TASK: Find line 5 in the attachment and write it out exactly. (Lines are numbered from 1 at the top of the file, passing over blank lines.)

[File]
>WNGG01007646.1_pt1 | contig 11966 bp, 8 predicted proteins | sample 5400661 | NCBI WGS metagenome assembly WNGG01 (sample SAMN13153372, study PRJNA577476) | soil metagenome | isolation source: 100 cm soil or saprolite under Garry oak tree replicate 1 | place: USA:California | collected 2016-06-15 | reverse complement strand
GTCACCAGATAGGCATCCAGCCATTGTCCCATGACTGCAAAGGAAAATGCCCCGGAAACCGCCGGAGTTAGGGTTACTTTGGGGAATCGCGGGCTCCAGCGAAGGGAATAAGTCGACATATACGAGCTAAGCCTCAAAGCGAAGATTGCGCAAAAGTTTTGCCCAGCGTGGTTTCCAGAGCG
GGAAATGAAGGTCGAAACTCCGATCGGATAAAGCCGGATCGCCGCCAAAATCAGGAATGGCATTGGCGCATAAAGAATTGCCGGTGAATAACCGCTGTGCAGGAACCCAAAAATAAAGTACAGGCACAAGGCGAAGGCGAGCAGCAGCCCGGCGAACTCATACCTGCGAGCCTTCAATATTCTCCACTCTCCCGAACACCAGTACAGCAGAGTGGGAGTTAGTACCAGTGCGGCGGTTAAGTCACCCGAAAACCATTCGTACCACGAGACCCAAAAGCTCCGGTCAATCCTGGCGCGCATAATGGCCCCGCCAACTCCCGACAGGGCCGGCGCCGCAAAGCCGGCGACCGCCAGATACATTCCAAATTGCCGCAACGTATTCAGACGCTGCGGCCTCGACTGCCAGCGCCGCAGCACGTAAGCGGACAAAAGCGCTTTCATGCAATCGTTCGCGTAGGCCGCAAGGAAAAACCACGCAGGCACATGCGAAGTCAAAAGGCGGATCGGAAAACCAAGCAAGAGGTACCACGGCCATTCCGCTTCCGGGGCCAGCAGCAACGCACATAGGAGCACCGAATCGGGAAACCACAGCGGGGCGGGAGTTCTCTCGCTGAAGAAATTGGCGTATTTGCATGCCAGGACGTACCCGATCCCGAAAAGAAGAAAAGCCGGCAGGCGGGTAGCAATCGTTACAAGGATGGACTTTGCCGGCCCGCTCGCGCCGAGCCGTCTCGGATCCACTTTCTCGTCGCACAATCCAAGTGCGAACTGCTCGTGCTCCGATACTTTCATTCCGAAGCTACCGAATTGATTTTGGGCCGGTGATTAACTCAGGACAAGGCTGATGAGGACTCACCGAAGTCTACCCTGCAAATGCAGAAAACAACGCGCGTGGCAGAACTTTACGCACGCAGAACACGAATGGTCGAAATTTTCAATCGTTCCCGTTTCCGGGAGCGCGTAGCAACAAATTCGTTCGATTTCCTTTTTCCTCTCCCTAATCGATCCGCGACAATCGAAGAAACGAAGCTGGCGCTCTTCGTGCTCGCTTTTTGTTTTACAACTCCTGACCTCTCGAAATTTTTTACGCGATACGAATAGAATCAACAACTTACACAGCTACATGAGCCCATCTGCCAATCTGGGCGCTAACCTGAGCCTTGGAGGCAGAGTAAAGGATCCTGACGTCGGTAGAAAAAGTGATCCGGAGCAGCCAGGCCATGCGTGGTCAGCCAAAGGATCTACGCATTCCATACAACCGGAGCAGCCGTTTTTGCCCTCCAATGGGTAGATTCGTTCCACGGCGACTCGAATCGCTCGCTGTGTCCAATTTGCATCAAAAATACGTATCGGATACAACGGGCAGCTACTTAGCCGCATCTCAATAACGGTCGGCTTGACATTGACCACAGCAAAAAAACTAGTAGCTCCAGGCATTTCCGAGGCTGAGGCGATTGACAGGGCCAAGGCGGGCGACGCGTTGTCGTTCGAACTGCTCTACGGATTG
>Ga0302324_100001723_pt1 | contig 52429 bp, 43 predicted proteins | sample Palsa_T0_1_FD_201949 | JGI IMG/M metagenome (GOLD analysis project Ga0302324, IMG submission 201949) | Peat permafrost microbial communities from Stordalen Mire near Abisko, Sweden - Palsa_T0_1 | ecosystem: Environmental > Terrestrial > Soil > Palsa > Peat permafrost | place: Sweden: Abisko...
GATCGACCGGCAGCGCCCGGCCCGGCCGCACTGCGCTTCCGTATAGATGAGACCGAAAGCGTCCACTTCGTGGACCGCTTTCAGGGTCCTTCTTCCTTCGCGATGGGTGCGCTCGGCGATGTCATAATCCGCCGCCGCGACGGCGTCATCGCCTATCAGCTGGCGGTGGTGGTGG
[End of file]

GATCGACCGGCAGCGCCCGGCCCGGCCGCACTGCGCTTCCGTATAGATGAGACCGAAAGCGTCCACTTCGTGGACCGCTTTCAGGGTCCTTCTTCCTTCGCGATGGGTGCGCTCGGCGATGTCATAATCCGCCGCCGCGACGGCGTCATCGCCTATCAGCTGGCGGTGGTGGTGG